Justice Antonin Scalia: 21

Justice Stephen Breyer: 16

Chief Justice John G. Roberts: 9

Justice Anthony Kennedy: 3

Justice Ruth Bader Ginsburg: 1

Justice Elena Kagan: 1

Justice Clarence Thomas: 0

Justice Samuel Alito: 0

Justice Sonia Sotomayor: 0

The Funniest Justice, week 4: Lazy laughter

During oral arguments Tuesday in the case National Meat Association v. Harris, the Justice Stephen Breyer asked if the Court had to “write an 11-part opinion” dissecting each individual provision of a state statute to determine if it was preempted by a federal meat inspection law.

“I’m not trying to get out of work,” Breyer said, drawing laughter from the audience. “I just want to know.”

Without missing a beat, Justice Antonin Scalia chimed in.

“I’d like to get out of the work, to tell you the truth,” Scalia said as the crowd laughed again.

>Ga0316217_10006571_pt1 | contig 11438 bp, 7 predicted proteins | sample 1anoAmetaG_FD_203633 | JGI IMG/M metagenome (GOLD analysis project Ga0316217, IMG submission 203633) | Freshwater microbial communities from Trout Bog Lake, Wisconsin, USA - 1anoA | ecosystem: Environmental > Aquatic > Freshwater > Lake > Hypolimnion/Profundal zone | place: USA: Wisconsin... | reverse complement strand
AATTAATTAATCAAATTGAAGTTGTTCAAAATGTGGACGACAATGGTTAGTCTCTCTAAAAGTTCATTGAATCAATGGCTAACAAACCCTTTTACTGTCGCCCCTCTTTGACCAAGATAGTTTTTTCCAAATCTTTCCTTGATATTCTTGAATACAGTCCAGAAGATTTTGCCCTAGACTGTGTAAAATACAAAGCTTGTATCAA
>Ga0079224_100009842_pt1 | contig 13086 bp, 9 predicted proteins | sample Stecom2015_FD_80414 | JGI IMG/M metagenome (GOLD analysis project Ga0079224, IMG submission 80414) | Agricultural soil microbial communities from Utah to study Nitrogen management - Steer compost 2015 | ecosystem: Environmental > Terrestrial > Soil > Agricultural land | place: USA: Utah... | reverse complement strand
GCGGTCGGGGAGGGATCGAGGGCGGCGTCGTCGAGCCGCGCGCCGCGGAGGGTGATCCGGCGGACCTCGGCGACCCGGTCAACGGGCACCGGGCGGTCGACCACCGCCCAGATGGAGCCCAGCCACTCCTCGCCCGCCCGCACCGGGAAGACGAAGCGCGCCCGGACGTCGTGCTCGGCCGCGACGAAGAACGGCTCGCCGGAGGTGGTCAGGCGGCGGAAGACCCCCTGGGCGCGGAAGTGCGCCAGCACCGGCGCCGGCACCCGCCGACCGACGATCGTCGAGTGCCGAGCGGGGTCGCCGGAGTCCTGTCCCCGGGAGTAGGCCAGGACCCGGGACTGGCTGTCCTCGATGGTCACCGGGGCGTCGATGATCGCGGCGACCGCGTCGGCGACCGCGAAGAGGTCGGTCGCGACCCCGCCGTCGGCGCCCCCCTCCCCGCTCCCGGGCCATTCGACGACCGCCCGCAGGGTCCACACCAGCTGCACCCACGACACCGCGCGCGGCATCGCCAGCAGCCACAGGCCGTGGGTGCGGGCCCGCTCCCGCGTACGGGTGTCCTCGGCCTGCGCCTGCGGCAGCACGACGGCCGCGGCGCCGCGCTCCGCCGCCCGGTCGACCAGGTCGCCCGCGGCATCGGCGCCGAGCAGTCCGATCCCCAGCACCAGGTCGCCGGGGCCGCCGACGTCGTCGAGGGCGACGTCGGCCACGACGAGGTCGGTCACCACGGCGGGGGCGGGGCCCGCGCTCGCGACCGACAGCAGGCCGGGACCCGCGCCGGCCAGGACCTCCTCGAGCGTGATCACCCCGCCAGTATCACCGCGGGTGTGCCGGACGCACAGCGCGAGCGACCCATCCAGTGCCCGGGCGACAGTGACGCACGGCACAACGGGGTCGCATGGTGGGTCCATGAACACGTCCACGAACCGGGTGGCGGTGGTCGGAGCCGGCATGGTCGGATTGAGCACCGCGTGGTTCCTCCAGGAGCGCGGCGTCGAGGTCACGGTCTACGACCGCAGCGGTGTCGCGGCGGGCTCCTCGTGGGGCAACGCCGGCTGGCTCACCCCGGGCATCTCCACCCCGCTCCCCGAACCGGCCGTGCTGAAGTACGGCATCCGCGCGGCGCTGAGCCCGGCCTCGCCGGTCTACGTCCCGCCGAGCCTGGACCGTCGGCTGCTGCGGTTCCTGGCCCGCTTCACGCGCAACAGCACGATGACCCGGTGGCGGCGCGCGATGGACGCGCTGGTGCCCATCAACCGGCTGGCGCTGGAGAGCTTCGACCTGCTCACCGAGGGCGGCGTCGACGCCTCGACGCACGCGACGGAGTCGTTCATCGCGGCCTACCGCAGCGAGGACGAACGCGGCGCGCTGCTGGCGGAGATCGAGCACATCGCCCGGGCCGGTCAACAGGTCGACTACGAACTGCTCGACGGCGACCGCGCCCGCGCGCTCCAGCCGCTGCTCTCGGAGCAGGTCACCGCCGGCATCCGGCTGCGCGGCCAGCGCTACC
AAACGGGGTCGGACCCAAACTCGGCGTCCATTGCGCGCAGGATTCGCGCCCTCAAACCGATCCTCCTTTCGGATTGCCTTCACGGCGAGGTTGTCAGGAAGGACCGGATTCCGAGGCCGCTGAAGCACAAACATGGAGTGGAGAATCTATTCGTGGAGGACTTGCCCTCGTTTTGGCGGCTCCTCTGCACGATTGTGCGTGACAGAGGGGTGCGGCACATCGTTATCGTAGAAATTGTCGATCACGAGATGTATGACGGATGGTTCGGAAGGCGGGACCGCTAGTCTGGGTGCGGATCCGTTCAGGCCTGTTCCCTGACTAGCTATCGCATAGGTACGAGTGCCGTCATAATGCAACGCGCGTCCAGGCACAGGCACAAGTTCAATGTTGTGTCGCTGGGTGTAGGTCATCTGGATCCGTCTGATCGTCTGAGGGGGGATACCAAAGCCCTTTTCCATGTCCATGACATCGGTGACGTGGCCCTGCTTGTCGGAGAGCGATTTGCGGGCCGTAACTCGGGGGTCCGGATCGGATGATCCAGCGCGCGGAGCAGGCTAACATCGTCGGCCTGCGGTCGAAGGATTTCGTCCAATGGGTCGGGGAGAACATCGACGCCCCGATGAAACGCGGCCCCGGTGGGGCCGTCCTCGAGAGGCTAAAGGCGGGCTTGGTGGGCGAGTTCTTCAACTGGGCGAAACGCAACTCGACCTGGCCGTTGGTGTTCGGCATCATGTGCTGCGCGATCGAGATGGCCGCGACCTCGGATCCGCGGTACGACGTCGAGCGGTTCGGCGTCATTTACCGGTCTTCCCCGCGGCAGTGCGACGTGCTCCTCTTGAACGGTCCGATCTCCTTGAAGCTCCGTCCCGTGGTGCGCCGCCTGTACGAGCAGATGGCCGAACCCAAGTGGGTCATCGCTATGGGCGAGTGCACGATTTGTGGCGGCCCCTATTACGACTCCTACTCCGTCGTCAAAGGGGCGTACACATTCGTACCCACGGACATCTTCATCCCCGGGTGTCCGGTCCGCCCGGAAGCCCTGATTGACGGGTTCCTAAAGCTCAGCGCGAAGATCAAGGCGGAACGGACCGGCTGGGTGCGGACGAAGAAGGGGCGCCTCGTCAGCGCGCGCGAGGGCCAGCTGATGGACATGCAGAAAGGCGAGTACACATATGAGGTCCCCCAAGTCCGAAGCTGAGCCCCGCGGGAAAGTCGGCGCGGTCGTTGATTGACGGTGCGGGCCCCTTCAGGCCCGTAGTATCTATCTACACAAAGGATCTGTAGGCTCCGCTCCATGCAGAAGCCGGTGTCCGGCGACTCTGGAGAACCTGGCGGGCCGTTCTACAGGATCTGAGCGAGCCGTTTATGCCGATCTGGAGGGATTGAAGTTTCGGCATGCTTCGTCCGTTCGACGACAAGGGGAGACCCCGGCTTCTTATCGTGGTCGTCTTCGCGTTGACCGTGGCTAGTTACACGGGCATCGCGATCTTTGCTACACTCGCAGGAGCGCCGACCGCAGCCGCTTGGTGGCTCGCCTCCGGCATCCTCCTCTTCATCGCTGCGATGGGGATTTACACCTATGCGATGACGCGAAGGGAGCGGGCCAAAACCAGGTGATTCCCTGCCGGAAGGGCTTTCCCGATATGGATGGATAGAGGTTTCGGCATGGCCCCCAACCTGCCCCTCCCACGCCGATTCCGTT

This week, Scalia broke open a wide lead in this terms funniest justice contest, earning a whopping eight laughs during oral arguments. Breyer earned three, while Chief Justice John Roberts and Justice Ruth Bader Ginsburg each made the crowd chuckle once.

Here are the standings so far:

Justice Antonin Scalia: 15

Justice Stephen Breyer: 10

Chief Justice John G. Roberts: 7

Justice Elena Kagan: 1

Justice Ruth Bader Ginsburg: 1

Justice Anthony Kennedy: 0

Justice Clarence Thomas (silence continues): 0

Justice Samuel Alito: 0

Justice Sonia Sotomayor: 0

The Funniest Justice, week 3: Indisputable laughter

During oral arguments Tuesday in the case Rehberg v. Paulk, Justice Stephen Breyer questioned whether the Court was required to look to common law to determine if an investigator who lied during grand jury testimony was immune from suit.